They're recycling poultry waste into fuel now, says the April issue of Discover magazine. A factory next to a ConAgra meat-processing plant uses heat and pressure to convert offal from slaughtered poultry into diesel oil.
Good. Let's have Washington ship in some of its awful chickens**t legislation.
In case you missed the news, Congress recently revised the Corporate Average Fuel Economy (CAFE) law, raising the mile-per-gallon standards for light trucks. Never mind the howling about how the standard isn't stiffened by nearly enough. Just ask yourself why this law passed now.
The answer has naught to do with global warming or our dependence on imported oil. Congress ignored CAFE for most of 20 years but passed a revision now because this year members want to show voters they have done ``something'' about those issues so we'll send them back in November.
It doesn't matter that the last thing an intelligent person would do to address these problems is to fiddle with CAFE. It doesn't work and hasn't worked for more than 20 years, because it tries to dictate supply without doing anything about demand. It does nothing about consumer choices or behavior. So, since 1985 auto manufacturers (mostly European luxury and sports car makers) have paid more than $650 million in fines for violating CAFE-just another cost of doing business, built into the price tags.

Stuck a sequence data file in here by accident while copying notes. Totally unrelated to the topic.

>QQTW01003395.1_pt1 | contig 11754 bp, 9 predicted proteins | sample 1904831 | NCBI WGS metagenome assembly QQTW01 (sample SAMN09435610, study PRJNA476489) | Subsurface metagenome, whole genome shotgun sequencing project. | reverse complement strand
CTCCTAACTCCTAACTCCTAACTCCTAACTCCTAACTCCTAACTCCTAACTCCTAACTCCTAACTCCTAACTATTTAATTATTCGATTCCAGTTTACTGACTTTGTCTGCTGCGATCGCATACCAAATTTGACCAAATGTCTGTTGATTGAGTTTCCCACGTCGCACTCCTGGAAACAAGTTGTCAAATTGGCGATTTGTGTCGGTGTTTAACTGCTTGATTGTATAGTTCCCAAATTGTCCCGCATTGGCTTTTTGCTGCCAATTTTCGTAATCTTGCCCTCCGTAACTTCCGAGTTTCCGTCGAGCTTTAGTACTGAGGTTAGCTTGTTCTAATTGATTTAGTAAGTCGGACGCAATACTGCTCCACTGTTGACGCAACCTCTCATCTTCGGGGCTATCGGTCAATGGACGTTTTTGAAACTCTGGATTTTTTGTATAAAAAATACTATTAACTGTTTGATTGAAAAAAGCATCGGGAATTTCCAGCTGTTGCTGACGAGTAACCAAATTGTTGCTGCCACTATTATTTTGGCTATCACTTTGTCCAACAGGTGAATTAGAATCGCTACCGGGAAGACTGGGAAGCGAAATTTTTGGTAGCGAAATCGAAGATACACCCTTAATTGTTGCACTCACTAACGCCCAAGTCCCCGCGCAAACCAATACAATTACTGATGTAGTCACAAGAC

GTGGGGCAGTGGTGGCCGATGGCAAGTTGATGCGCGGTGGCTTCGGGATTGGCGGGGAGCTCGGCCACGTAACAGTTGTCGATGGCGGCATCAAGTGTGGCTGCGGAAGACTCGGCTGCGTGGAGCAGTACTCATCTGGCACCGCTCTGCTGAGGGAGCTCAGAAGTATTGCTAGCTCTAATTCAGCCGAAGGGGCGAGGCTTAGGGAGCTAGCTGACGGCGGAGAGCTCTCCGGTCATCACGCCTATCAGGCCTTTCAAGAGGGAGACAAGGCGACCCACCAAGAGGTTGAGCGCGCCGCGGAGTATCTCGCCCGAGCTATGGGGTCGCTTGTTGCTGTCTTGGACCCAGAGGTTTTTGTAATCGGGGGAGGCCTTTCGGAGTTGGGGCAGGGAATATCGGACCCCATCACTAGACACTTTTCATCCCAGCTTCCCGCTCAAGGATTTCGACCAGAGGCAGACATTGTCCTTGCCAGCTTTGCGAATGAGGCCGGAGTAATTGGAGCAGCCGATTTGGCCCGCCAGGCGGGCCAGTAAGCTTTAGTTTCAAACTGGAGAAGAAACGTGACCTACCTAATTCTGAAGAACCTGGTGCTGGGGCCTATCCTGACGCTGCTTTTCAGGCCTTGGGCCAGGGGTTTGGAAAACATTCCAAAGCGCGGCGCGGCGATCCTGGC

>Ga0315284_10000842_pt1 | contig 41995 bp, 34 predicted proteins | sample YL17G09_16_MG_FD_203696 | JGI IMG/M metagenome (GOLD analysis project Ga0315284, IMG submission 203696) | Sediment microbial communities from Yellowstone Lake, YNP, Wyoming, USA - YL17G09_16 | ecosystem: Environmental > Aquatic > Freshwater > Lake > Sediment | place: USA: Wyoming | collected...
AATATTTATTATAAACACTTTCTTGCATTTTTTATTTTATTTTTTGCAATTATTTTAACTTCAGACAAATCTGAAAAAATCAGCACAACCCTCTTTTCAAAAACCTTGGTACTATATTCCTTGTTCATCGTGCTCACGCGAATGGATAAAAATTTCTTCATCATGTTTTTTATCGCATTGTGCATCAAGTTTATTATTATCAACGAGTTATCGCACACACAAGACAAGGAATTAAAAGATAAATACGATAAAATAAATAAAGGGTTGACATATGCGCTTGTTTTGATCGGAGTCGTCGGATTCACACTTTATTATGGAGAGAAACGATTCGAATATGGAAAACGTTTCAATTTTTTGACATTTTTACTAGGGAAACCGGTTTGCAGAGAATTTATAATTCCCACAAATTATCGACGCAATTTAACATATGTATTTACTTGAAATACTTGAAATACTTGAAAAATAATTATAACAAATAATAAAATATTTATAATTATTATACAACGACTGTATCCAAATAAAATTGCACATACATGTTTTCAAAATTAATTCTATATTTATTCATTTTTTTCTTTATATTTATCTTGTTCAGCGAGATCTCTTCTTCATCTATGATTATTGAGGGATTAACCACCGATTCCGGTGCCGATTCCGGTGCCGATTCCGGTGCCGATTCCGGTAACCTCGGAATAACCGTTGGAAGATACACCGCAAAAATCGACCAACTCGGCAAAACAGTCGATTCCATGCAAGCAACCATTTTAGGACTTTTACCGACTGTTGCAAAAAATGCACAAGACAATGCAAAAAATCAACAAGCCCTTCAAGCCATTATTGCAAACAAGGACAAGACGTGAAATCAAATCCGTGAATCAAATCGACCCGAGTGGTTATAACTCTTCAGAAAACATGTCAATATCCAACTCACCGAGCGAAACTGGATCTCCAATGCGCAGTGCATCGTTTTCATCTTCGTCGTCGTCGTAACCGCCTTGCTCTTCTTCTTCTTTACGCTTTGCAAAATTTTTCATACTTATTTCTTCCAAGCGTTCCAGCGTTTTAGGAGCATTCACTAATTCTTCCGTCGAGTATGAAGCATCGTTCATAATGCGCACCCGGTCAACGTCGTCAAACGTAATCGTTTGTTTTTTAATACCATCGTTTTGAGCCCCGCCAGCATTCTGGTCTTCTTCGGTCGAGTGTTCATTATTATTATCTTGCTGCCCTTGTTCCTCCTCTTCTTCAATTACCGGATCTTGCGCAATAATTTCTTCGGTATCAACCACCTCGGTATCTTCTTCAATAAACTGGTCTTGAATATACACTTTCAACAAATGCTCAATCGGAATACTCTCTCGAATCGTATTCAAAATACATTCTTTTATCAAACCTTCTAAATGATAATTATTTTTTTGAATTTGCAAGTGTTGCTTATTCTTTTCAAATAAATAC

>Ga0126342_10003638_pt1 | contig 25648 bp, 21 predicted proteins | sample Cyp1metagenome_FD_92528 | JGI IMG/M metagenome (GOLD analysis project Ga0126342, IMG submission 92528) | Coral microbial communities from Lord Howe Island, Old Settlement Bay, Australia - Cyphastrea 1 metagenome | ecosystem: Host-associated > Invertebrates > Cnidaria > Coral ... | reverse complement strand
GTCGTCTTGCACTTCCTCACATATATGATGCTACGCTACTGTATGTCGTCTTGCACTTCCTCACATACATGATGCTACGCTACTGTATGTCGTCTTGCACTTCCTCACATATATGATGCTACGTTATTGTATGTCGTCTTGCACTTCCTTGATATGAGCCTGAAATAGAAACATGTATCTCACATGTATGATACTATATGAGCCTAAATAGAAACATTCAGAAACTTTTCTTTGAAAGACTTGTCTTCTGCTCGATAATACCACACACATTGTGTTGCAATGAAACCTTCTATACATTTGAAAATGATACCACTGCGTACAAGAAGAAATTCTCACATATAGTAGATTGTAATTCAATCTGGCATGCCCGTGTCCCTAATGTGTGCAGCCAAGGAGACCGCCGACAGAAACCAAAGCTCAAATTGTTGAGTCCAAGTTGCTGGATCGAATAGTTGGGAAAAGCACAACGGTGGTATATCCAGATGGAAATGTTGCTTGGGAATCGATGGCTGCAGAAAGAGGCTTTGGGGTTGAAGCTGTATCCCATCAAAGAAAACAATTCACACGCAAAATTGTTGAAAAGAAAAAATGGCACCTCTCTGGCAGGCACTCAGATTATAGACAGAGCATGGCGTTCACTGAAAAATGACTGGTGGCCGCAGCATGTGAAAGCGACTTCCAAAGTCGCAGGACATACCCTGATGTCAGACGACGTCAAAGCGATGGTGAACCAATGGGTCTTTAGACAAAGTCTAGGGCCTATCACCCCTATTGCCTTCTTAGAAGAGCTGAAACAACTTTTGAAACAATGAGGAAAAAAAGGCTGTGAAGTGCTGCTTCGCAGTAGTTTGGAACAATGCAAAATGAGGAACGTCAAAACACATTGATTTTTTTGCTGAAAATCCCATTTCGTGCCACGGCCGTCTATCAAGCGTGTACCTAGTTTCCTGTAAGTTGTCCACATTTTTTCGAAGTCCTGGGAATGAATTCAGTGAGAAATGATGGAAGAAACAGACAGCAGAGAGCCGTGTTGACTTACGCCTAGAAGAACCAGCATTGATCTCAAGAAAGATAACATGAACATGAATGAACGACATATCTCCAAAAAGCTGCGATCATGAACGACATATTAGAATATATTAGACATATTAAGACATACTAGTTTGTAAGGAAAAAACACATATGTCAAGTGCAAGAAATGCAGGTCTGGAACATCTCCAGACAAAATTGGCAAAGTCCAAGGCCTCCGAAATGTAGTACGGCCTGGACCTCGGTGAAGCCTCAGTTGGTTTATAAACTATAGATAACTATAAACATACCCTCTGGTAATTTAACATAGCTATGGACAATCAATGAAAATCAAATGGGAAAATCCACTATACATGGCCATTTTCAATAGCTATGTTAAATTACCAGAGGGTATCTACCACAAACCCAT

Instead of suggesting more of the same failed approach, real leaders would stand up and say, ``We need to tax gasoline and guzzlers, both to reduce consumption and to fund basic research into alternatives.''
No such leaders are evident in D.C. We don't elect people gutsy enough to say ``new taxes,'' in part because there is so little discipline on the spending side that we suspect the $650 million in fines just got sucked into the rounding error on the national debt.
As much as we preach personal responsibility, though, American voters prefer a Congress that regulates over one that lets us face the consequences of our choices. The philosophy appears to be: ``Don't let them tempt me with a 6-mpg truck so I won't buy one.''
As long as that is the case, we'd better find a way to run our cars on meaningless legislation-a waste product we'll have in abundance.
Mr. Wilson is senior editor (special projects) for AutoWeek, a sister publication of Tire Business.